Referring again to the structure of FIG. 1, there are shown four levels of evaporators. The elements comprising each level are identified by letters A, B, C and D. For instance, there is shown an evaporator 20A at the most elevated level and a similar evaporator 20D at the lowest level. At each level there are shown an evaporator 20 and a different evaporator 21. These evaporators may be the same sizes or different sizes. Though all the evaporators are identified by the numerals 20 or 21, there is no suggestion implied or suggested by such numbering that the similarly numbered evaporators are the same or the same size or have the same function. In fact all the evaporators may be of different sizes and have different functions. For instance, one may cool air for comfort conditioning, another may cool water for drinking purposes, a third may chill water for circulation in a chilled water air-conditioning system, a fourth may provide condensing for a water cooled icemaker and a fifth may be a freezer evaporator which employs an intermediate compressor, not shown, discharging into a suction branch 36 or 37.

All evaporators 20 and 21 are fed from a main liquid line 22 whose liquid source is receiver 122 shown in FIG. 2. The liquid supply to each level is by way of branch liquid line 24. Evaporator 20A is illustrated having expansion valve 26A positioned to receive liquid refrigerant from branch liquid line 24A. The operation of expansion valve 26A is governed by temperature sensing bulb 34 which is mounted in thermal contact with the suction outlet 37A of evaporator 20A and is connected by capillary tube 32 to the expansion valve 26A. Flow to the expansion valve 26A is allowed or prevented by solenoid valve 28A. Though corresponding valves and controls are shown for each of the evaporators 20A, 21A, 20D and 21D, it must be understood that the principles of the invention are not related to the type of liquid refrigerant control or to the nature of the evaporator employed.

At each level the suction outlet conduits 36 and 37 are joined and their combined flow is delivered to suction riser 52 by way of combined suction conduit 56. Though only two evaporators are shown at each level, it must be understood that the principle of the invention does not depend on the number of evaporators at each level or whether their suction outlets are combined into a single suction conduit 56 or in -an alternate construction are directed to and connected to large suction riser 52 by individual connections. In an alternate construction riser 52 has a smaller diameter at its lower end, a larger diameter at its upper end and an intermediate diameter in the middle. This construction is displayed as a dashed line 52A within riser 52.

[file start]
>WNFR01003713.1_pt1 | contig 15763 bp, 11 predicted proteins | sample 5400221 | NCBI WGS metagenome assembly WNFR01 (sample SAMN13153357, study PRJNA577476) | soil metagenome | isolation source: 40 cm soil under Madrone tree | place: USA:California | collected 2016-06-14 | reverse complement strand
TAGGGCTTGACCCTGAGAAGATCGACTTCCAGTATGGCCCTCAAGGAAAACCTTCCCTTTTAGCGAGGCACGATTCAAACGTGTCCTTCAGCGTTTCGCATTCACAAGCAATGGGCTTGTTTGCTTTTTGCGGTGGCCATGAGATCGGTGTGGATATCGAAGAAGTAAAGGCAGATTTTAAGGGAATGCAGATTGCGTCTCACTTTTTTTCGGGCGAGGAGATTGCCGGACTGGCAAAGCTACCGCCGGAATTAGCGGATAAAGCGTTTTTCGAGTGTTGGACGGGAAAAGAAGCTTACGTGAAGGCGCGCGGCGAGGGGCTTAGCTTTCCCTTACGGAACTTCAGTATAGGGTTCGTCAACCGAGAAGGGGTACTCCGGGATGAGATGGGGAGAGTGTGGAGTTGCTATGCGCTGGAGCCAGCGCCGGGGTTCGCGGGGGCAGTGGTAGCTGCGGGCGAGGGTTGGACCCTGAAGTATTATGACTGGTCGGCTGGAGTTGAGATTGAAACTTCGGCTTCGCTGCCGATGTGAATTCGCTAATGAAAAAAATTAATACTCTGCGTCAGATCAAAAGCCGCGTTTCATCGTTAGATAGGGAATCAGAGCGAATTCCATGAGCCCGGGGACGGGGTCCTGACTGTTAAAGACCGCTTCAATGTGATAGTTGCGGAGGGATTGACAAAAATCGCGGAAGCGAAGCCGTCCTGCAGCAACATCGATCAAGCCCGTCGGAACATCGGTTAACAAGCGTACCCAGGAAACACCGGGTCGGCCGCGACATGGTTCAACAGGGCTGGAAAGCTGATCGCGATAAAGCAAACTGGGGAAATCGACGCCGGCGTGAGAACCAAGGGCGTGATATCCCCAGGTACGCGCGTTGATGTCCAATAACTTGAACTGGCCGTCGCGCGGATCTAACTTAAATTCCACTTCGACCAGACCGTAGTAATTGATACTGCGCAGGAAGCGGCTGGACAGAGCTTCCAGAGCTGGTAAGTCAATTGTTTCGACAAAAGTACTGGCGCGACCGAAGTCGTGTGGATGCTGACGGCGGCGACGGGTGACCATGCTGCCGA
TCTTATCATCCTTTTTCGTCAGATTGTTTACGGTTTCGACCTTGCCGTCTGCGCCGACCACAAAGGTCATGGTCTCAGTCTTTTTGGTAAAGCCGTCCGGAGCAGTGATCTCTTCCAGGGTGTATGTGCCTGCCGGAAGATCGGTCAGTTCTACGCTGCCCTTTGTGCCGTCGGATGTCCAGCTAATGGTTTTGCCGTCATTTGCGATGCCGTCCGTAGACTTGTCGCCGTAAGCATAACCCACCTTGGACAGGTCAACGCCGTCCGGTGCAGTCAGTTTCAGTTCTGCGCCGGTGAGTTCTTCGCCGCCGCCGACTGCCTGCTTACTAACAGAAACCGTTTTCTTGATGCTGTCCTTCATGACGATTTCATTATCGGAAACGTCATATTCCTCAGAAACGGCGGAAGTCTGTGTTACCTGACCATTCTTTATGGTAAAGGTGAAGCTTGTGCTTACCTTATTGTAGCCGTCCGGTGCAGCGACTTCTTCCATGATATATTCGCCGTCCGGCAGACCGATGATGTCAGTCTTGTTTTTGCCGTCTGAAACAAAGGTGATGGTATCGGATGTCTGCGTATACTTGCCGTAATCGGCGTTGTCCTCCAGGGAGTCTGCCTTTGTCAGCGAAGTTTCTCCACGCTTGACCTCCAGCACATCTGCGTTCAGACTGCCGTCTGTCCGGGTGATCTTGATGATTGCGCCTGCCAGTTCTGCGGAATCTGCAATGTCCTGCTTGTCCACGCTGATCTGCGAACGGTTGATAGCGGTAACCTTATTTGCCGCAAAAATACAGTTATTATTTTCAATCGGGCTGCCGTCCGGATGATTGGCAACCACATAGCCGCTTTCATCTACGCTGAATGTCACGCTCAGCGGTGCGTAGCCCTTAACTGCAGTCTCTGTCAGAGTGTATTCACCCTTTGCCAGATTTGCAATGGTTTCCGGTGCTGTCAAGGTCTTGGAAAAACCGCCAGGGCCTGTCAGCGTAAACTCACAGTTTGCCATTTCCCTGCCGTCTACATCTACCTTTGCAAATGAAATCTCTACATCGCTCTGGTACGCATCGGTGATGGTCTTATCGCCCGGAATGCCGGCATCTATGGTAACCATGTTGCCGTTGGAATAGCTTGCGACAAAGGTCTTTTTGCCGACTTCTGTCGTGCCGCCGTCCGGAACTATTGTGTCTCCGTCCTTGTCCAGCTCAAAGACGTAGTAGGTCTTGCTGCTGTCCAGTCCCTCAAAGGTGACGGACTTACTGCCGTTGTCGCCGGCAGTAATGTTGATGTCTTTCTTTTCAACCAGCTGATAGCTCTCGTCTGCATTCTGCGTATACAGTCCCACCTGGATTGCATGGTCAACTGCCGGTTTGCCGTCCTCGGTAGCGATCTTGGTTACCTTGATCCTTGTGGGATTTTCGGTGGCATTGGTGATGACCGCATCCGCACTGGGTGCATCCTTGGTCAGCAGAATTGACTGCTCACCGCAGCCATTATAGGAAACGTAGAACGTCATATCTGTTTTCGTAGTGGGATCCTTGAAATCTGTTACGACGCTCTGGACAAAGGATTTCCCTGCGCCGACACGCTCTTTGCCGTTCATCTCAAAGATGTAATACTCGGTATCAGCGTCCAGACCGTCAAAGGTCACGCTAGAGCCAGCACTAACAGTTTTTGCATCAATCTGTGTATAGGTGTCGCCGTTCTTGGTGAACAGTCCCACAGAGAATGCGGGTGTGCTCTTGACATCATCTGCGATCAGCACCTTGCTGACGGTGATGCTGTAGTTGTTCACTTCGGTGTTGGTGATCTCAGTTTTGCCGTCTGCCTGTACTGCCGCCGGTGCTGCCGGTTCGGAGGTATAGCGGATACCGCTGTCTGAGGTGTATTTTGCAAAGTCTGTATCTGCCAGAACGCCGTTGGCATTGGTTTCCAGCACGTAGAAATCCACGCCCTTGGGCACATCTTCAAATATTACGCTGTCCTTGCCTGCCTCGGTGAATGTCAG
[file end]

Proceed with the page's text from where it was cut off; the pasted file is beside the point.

Substantially adjacent to larger riser 52 is smaller riser 50 which is connected to larger riser 52 at the bottom of each with a round or rectangular U-shaped bent conduit 54 having substantially the same diameter as riser 50. The tops of the smaller riser 50 and the larger riser 52 are joined at point 62 positioned on the outlet side of pressure differential valve 57.

Suction riser 52 has installed at its uppermost level a pressure differential or pressure relief valve 57 having port 60, closing element or piston 63 and piston biasing spring 61. The biasing spring 61 provides sufficient force to retain piston 63 in its closed condition until the pressure at its left or inlet side rises to a predetermined value higher than the pressure at its right or outlet side. This pressure difference or pressure differential is reflected by an equal or greater pressure drop across small riser 50. The selection or setting of spring 61 is made to ensure that sufficient pressure drop across the small riser 50 exists at all times that any portion of the whole system is in operation. By providing such a minimum pressure drop across small riser 50 there is guaranteed sufficient vapor velocity up riser 50 for reliable oil entrainment and oil flow up riser 50 for return to the compressor/s.

Tests and experience have shown that oil is carried up the walls of a pipe by the friction exerted on it by the gas flowing in the pipe. These tests have indicated that a unit pressure drop not less than 0.005 psi/ft of vertical riser is sufficient to return oil up risers regardless of the refrigerant or pipe size. While the 0.005 psi/ft represents a minimum, it is usual to risers to be sized for higher unit pressure drops both to relieve the designer of any anxiety about the success of her piping design and to minimize the cost of the piping. Therefore, the following examples will be based on higher unit pressure drops.

For example, if relief valve 57 was absent and large riser 52 was unrestricted, the operation of the system with a minimum load would generate such low vapor velocities through the parallel risers 50/52 that oil would not be entrained with the vapor in either riser and would collect at the bottom of the risers in trap 54. If there were a hand valve substituted for relief valve 57 and the hand valve were closed, all the vapor from any and all evaporators operating would have to traverse the small riser 50. The combined flow from the evaporators would ensure adequate oil return but the pressure drop through the small riser 50 would be excessive whenever the load exceeded the design load for the small riser.

By contrast, with pressure relief valve 57 installed as shown in FIG. 1, the relief valve 57 would remain closed as more load from more operational evaporators came "on line" until the pressure drop across small riser 50 exceeded the setting of relief valve 57. At that time relief valve 57 would throttle open as the load increased, retaining a substantially constant pressure drop across itself and therefore across small riser 50.